Will the common steryotype of a British man (a suited-up man with a long mustache, bowler hat, and monocle) be replaced with a drunk guy with a beer bottle and foul mouth? I hope not. It’s a pretty poor end to a culture that made the modern world what it is today.

  • J

    There’s a big difference between making fun of a class of people ‘amputees’ and making fun of a person ‘ms Mills’ by playing on the fact that she happens to be amputee. Furthermore, no-one is making fun of Ms Mills *because* she is an amputee, they are making fun of her because she is a celebrity. Their just latching onto the disability because it provides an obvious target.

    Making fun of people isn’t, broadly speaking, a nice thing to do.

    However, I don’t immediately see that making fun of, say, Jonathan Woss by lampooning his speech impediment is worse than making fun of Ms Mills by lampooning her walking impediment. Or lampooning Blair by way of his grin, or lampooning Reagan by way of his Alzheimers. None of these things are high forms of debate or criticism, but nor are they particularly morally despicable.

  • abc

    Interesting point. After the whole veil thing I noticed that Muslim women who wear veils suddenly became the target of an outburst of rather crude and merciless jokes on the BBC.

  • abc, they are fair game because they choose to wear veils and so I have no problem lampooning them. People generally do not choose to be amputees, so I do rather have some ‘decency’ issues with that.

  • Tuscan Tony

    If you wield your disability as some sort of door- busting hammer as the fragrant Ms Mills appears to have done, then you can hardly cry “shock! horror!” when you are defined and lampooned by others as a possessor of said impediment. I have a similar and related problem with people like Abu Hamza whose speciality was (is?) delivering a barely-subliminal public message of “kill whitey” and then claim to have been denied a fair trial because such vile statements were reported in the press at the time.

  • If you wield your disability as some sort of door- busting hammer as the fragrant Ms Mills appears to have done, then you can hardly cry “shock! horror!”…

    That is a fair point. I have a problem mocking people on the basis of race or disability but as you say, if they use it as a tactic themselves, that does rather change the rules.

  • Jared

    Andrew Sullivan noted how (link requires subscription) British TV shows and magazines like Maxim or Big Brother were spreading the Brit gospel of crassness and vulgarity across the United States. He had a point then and it applies just as much now.

    Just a point of note here. . this month’s Maxim had a decent story about a guy named Pat Dollard who came out with a good documentary about Iraq. Maxim might be crass, but at least on this occasion it didn’t subscribe to the knee jerk anti-Americanisms of the British press.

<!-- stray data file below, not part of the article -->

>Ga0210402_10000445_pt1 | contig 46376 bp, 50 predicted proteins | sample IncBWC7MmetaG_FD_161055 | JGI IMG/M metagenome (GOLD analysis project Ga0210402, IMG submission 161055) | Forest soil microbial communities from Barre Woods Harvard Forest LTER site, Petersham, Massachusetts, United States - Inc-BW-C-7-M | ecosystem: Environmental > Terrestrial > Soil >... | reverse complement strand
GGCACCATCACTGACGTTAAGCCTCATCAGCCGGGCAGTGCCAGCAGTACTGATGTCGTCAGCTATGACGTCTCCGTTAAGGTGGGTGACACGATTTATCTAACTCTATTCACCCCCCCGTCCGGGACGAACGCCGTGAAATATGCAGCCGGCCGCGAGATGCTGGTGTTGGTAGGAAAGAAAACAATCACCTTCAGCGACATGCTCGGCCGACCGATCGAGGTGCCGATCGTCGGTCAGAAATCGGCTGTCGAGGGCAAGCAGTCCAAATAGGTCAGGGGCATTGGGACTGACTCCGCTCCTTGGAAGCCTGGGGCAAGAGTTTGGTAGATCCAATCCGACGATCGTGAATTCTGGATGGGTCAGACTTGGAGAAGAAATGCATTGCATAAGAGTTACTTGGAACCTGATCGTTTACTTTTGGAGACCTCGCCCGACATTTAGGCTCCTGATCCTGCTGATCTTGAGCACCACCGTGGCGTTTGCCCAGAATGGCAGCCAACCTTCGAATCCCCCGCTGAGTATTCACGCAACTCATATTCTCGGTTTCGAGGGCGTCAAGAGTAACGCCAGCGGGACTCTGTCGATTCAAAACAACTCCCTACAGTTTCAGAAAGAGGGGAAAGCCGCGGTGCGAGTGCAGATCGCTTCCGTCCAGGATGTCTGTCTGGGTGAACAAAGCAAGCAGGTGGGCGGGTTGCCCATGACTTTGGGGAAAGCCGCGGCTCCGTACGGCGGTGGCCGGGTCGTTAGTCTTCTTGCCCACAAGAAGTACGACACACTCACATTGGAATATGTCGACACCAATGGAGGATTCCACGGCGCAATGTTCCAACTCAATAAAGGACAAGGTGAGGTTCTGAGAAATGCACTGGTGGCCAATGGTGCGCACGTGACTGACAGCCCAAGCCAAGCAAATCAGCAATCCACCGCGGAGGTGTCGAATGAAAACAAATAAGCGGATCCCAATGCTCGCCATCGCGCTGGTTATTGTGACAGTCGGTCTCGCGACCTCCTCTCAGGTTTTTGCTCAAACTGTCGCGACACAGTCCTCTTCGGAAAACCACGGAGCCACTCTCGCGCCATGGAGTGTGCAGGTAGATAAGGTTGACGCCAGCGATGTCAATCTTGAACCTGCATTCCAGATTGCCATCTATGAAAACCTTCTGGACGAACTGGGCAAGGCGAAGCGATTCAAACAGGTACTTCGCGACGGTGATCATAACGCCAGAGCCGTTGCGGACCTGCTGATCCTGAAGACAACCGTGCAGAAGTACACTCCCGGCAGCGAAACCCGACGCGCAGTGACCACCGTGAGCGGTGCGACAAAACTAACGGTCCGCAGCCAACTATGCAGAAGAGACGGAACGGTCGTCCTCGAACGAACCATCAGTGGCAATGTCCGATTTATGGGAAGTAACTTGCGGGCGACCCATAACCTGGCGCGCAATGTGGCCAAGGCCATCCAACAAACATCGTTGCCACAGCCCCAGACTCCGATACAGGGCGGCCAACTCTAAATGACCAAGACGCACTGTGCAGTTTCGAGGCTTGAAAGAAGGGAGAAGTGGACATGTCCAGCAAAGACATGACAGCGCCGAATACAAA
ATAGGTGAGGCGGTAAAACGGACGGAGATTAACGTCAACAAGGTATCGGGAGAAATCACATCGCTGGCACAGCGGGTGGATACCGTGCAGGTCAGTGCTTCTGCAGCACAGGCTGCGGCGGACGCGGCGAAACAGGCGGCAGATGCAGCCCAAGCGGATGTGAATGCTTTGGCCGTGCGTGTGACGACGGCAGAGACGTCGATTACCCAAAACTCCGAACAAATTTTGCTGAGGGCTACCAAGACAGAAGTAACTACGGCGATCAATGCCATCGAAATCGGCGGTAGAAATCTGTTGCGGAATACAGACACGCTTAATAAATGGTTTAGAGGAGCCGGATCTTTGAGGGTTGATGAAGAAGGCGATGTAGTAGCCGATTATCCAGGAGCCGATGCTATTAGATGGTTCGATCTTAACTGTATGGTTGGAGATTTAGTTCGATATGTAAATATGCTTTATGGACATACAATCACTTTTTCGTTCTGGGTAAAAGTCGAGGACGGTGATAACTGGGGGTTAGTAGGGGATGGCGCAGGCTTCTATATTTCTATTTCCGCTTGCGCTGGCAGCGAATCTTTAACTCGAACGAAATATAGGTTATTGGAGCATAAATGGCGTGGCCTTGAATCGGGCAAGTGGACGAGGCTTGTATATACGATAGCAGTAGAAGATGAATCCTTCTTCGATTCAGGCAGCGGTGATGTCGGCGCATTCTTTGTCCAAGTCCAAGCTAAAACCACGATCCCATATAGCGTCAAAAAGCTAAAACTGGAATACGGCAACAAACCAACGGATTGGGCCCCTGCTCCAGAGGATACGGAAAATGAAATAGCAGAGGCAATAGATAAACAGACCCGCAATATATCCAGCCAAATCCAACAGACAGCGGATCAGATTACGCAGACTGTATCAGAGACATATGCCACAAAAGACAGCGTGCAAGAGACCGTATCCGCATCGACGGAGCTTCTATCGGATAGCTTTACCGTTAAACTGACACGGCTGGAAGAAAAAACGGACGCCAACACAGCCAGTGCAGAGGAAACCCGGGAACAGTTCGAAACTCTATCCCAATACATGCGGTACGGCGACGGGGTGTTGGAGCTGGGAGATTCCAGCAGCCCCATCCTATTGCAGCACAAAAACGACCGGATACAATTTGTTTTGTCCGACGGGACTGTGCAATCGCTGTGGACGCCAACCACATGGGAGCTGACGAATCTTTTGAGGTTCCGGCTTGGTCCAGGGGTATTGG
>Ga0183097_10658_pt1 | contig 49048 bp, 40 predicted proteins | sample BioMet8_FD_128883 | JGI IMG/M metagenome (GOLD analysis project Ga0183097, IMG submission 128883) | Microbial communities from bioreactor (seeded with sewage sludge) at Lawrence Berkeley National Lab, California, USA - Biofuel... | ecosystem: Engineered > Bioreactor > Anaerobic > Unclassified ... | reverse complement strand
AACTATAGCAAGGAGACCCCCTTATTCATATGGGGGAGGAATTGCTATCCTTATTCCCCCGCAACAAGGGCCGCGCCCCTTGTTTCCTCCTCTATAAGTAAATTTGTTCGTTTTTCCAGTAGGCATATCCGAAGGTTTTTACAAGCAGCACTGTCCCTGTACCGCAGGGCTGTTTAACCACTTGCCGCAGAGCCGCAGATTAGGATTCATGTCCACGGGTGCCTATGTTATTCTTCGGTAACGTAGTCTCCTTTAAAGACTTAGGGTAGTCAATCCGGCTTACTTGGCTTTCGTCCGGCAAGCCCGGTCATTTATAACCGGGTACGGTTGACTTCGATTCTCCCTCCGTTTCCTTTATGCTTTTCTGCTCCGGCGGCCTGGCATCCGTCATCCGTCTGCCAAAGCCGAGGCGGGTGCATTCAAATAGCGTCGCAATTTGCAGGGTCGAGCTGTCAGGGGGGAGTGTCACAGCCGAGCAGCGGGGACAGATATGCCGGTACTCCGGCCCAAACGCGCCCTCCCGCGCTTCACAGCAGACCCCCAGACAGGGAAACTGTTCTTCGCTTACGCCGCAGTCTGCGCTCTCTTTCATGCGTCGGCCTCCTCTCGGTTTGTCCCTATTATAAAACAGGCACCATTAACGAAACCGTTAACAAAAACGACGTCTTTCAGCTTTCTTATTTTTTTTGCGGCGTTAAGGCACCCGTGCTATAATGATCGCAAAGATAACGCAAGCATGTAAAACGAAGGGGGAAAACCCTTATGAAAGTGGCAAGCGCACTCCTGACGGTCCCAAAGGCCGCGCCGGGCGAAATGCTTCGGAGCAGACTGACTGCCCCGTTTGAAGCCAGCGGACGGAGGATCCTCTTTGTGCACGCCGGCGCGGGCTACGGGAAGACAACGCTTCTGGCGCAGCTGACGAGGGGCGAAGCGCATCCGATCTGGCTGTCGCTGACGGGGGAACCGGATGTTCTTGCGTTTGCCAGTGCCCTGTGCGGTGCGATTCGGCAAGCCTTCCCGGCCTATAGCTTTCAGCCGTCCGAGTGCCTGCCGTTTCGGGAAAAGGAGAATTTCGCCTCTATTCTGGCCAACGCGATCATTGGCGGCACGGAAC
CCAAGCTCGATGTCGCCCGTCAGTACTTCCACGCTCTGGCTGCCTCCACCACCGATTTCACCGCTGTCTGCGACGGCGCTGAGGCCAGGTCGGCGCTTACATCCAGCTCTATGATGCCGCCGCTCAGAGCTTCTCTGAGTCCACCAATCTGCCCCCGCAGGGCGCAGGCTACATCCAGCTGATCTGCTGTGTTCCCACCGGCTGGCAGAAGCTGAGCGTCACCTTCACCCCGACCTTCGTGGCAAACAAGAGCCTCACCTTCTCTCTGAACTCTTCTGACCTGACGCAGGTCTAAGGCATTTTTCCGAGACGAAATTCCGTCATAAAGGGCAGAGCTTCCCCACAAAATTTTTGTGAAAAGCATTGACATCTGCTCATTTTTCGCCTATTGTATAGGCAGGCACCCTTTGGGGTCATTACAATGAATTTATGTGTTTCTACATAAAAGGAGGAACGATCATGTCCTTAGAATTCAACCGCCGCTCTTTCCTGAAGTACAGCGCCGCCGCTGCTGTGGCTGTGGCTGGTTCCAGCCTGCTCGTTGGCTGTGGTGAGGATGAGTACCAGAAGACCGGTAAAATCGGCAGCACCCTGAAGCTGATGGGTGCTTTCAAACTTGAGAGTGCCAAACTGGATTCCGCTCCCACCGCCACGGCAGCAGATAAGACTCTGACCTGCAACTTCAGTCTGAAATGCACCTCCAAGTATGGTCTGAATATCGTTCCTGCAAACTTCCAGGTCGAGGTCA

• He wasn’t mocking her disability, he was mocking her personality.

  • Alfred E. Neuman

    Guido is correct. Nothing is sacred, and anything and anyone can and should be mocked. It takes skill in today’s world to go farther than anybody expected, and I for one consider that an art.

    For an example, see the segment in The Aristocrats that was supplied by Trey Parker and Matt Stone of South Park.

    Or for those who can handle it, try Strangers With Candy. Truly offensive, and utterly fantastic. Sample quotes:

    “Let’s go watch some gay porn to get our hate back.”

    “Ladies, I’m a pacifist. I PASS a FIST.”

    “The only thing we hate more than racists are spics.”

    “I cried when I had no shoes, until I met a man who had no feet. And then I laughed REALLY hard.”

  • Guido is correct. Nothing is sacred, and anything and anyone can and should be mocked.

    It should not be illegal to mock anyone you wish to mock, but that does not always mean you should, just because you can. If you cannot see why, I would not have you thrown into jail but I might well not invite you into my house.

  • Doug Jones

    Many moons ago, I worked with a guy who was a double amputee- originally in the Hungarian army, he was conscripted into the Wehremacht and found a land mine outside of Kiev the hard way in 1943.

    On his prosthetic legs, he once walked into the office we shared, sat down at his computer and touched the case to avoid giving it a static zap. Turning to me he added in his strong accent, “I don’t need to do zis, I am izolated from ground!”

    He sure shocked me

  • Alfred E. Neuman

    Sorry Perry. Much as I would enjoy being invited into your house (and I mean that sincerely), comedy has no limits. I seek out and revel in offensive comedy, and the worse it is, the better. “Taste” is a contrivance. If a comedian can make me surprised that they went so far, I’m a fan.

  • pete

    I don’t know either of the people invoved in this divorce, and it doesn’t seem to have any uniquely interesting aspects so I’m not interested in how it turns out. Why is anyone else?

  • Johnathan Pearce